Post Author: Katey Zeh
In January, New York State enacted the Reproductive Health Act, a law that protects the legality of abortion and a woman’s right to have one. There are lots of emotions surrounding the law and this piece helps us navigate these waters with our congregations.
Abortion. Does the word stir up emotions? Does it cause you unease, even anger? You’re not alone. Say “abortion” in a public setting, and undoubtedly the reaction will be strong and visceral. Say it in the pulpit? The idea is enough to make even the most prophetic among us quake and quiver.
Our discomfort with discussing abortion, privately or publicly, leads many of us to avoid the topic completely. On the issue of abortion we resort to silence in our sacred spaces. But the truth is abortion is a reality in our congregations. Regardless of our political leanings or personal beliefs, nearly one in four women in the U.S. will have an abortion in her lifetime. Women of all races, economic backgrounds, political parties, and religious affiliations have abortions. That means there are people in our congregations who have had abortions. There are partners and family members of people who have had abortions. And there are those who will seek abortion care in the future.
Given this reality, what are we to say about abortion? How are we to respond to requests from congregants to “pray for the unborn?” What do we do when our colleagues are spreading misinformation on social media about legislation that regulates abortion? How do we speak with truth and compassion about serious and complex moral issues that are deeply personal, often politicized, and almost always hidden?
Focus on the personal and particular, not on the abstract and universal.
Begin by reflecting on an abortion story you know, whether it’s your own or someone who trusted you with theirs (and with permission to share it). If you don’t have a personal experience with abortion, read the stories of those who have brave enough to share their own publicly. I highly recommend that you read the story of my friend Rev. Susan Chorley who has spoken publicly about being a pastor who has had an abortion. Listen and read with a compassionate spirit and open heart. Acknowledge the emotions within the stories–and the feelings they stir within you.
Honor and name your moral ambivalence honestly and compassionately.
Many Christians I know identify as both “pro-life” and “pro-choice.” Resist the false binary constructed by politically-divisive labels that drives a wedge between valuing life and valuing moral decision-making. Acknowledge the complexities and questions you have. Take ownership of them, and do not impose them on others.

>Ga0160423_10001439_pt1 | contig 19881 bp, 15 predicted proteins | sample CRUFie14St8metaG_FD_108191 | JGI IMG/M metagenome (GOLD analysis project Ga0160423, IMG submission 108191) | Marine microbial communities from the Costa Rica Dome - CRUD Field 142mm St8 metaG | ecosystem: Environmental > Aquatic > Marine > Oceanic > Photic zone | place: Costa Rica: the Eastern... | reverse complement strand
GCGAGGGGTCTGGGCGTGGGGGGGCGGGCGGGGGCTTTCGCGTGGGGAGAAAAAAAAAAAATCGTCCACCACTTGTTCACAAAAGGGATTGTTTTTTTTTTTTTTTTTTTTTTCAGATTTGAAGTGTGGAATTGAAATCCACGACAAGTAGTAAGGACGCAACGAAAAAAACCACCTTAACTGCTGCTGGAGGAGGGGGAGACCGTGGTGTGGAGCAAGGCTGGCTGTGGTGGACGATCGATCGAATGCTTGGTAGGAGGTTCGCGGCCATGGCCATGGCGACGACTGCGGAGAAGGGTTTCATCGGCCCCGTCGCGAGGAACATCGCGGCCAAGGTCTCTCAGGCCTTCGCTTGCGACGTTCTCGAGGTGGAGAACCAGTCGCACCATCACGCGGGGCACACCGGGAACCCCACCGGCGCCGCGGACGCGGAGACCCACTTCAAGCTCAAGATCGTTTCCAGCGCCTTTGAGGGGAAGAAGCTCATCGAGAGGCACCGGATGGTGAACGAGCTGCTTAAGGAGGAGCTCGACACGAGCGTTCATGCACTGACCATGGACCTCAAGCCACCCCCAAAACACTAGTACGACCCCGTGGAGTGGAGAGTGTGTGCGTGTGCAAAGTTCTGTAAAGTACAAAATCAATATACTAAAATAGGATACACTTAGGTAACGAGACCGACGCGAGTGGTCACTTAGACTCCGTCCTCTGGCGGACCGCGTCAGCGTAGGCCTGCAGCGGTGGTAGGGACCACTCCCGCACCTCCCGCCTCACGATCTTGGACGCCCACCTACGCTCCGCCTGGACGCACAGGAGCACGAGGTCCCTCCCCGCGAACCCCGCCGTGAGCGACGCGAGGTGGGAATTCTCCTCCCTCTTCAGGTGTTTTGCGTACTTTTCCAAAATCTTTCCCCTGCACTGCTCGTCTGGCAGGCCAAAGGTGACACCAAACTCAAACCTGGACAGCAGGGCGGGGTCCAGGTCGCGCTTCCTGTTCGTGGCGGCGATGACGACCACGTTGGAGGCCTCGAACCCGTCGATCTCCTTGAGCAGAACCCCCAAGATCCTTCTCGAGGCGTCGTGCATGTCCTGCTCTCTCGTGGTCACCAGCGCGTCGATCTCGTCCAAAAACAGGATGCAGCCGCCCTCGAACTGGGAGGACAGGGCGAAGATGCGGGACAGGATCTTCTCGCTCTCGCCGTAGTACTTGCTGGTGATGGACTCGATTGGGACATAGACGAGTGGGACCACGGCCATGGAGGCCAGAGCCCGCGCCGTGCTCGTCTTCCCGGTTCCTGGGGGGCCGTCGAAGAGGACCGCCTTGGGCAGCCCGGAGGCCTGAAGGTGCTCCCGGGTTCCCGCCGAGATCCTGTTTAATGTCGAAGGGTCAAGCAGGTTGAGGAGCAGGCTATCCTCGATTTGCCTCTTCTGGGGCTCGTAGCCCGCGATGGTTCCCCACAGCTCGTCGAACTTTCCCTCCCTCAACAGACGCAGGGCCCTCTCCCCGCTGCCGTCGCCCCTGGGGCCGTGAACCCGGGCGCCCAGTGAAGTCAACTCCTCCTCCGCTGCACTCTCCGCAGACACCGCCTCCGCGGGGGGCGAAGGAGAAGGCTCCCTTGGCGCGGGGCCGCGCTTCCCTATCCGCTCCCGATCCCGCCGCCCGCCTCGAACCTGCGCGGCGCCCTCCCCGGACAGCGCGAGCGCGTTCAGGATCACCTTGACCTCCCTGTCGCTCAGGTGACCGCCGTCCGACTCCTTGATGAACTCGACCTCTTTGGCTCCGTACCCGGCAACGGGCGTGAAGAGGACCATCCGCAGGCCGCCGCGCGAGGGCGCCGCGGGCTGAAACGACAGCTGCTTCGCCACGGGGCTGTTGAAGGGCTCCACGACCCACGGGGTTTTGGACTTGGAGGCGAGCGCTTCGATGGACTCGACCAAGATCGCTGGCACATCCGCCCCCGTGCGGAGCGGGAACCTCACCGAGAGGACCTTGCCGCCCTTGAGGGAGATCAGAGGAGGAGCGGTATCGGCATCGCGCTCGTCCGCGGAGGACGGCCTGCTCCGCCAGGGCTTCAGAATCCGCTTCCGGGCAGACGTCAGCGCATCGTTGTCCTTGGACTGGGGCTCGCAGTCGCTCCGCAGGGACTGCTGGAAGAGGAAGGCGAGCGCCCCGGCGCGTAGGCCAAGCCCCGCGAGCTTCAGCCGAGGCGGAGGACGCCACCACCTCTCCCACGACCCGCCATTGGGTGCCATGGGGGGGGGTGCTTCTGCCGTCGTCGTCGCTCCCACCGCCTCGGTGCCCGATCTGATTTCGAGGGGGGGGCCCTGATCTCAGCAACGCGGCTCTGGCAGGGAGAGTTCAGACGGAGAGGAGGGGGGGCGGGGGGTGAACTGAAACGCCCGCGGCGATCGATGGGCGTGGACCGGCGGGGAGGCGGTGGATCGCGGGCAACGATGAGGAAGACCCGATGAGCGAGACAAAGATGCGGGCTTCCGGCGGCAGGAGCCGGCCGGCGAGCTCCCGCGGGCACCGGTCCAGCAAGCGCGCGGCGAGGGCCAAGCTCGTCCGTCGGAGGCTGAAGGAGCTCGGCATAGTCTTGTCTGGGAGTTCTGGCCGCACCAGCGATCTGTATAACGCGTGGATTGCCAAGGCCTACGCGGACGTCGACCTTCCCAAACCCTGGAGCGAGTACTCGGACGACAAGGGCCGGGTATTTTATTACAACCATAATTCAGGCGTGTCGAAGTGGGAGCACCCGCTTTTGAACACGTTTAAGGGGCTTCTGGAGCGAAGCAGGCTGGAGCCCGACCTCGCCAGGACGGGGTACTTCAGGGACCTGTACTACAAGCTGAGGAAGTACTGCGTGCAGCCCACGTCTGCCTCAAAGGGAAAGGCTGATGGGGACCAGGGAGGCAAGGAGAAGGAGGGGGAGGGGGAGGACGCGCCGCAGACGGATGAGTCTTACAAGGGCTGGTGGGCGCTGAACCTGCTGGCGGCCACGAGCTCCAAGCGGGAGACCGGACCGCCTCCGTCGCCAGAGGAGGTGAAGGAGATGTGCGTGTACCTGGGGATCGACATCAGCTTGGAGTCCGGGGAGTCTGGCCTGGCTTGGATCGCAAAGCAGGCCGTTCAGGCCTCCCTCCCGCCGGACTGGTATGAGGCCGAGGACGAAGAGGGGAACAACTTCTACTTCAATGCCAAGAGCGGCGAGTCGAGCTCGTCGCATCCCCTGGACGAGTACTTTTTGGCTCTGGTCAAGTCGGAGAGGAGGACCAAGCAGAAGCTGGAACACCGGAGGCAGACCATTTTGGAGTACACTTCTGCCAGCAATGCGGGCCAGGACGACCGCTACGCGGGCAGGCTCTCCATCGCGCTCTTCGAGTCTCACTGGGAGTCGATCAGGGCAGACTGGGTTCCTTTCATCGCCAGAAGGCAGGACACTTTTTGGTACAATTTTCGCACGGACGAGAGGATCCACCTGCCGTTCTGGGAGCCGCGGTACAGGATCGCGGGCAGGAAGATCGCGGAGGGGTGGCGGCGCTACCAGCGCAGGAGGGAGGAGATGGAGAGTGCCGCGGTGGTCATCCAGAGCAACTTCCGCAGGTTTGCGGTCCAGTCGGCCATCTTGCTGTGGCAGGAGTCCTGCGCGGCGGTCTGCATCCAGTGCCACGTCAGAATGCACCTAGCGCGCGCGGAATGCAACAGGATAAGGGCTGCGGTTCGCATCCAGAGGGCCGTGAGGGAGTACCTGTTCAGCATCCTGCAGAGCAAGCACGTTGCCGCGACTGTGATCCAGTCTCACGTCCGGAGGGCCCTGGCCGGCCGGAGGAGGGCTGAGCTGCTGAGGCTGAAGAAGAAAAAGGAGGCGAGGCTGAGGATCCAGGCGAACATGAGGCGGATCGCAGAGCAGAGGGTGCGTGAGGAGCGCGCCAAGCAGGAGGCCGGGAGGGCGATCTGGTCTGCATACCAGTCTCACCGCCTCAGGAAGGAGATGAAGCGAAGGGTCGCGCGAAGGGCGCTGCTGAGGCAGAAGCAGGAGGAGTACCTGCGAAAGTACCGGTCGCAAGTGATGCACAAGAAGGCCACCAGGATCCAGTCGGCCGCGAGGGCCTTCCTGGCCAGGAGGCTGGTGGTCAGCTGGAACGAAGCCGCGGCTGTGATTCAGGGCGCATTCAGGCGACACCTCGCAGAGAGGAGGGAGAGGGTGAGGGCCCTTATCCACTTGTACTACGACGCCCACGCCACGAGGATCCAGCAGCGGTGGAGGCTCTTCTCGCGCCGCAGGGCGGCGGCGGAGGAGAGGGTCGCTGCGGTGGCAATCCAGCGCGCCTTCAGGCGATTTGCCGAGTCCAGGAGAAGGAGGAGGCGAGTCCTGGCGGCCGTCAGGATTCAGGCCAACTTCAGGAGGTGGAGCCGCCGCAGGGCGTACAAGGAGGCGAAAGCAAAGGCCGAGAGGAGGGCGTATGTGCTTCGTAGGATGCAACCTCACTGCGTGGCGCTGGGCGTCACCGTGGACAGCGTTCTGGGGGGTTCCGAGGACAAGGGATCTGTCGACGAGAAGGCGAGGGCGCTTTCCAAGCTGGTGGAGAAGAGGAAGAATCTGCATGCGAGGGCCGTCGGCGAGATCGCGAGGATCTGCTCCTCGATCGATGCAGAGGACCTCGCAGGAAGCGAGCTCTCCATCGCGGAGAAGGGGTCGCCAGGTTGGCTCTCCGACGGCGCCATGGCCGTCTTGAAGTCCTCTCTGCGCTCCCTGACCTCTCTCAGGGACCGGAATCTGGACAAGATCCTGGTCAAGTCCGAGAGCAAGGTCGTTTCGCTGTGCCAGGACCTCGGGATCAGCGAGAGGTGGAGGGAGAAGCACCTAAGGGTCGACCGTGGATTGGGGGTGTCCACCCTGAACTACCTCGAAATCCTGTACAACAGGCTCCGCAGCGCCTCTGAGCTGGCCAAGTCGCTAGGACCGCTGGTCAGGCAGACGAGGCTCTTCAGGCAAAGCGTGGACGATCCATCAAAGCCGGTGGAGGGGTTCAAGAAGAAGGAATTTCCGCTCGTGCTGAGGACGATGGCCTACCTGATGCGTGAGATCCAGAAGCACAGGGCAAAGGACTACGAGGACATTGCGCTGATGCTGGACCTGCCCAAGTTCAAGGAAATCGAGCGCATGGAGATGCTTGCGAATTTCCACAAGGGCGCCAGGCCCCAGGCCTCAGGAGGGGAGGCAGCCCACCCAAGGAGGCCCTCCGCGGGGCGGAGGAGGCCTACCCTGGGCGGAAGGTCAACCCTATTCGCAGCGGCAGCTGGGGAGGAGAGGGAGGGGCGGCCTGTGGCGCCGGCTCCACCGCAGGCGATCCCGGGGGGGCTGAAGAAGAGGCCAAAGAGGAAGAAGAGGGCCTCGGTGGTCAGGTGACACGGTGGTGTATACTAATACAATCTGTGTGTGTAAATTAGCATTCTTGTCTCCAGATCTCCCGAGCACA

At the same time, avoid language that contributes to stigma surrounding abortion.
Many Christians who support access to abortion will say things like, “Abortion is always a tragedy” or “I would never have an abortion, but I support women who do.” No matter our intention, language like this does more harm than good. Acknowledge that abortion experiences differ from person to person, and refuse to play into false narratives such as “All women regret their abortions.” Most of them do not.
Reiterate that abortion is one among many reproductive experiences.
Instead of speaking about abortion in isolation, consider framing it within a larger message that is inclusive of the full-range of reproductive decisions and realities, losses and joys that a person may experience: infertility, pregnancy, miscarriage, adoption, decisions to parent or not, etc. Acknowledge that the loss of a pregnancy, no matter the cause, may be a source of grief or relief–or for some, both. Recognize that for some pregnancy, even when desired, can be a lonely and joyless time. Speak to the loneliness that often accompanies these and other reproductive experiences.
Remember the compassionate, love-filled ministry of Jesus.
While we have no stories in the New Testament about abortion, I often think of how Jesus responded when he was challenged on an issue of law. Instead of abstract debates, Jesus focused on the person in front of him in need of healing. When Jesus saw a man with a withered hand, Jesus healed him regardless of the laws of Sabbath. When a hemorrhaging woman touched his garment for healing, Jesus praised her faith regardless of the purity laws and codes she had broken. Jesus centered the one in need.
Rev. Harry Knox, a friend and colleague, would often say, “God loves women who have abortions.” Let’s ensure our churches are places that embody that sacred truth.
The Rev. Katey Zeh is a gender justice advocate and the author of a forthcoming book entitled Women Rise Up: Sacred Stories of Resistance for Today’s Revolution (FAR Press, May 2019). The Center for American Progress named Katey one of their top justice-seeking faith leaders to watch.
She has written for many outlets including the Huffington Post, Sojourners, and Religion Dispatches, and her advocacy work has been featured in theWashington Post, The Nation, Colorlines, and Feministing. She is also the co-host of the Kindreds, a podcast for soul sisters.
Image by: Naassom Azevedo
Used with permission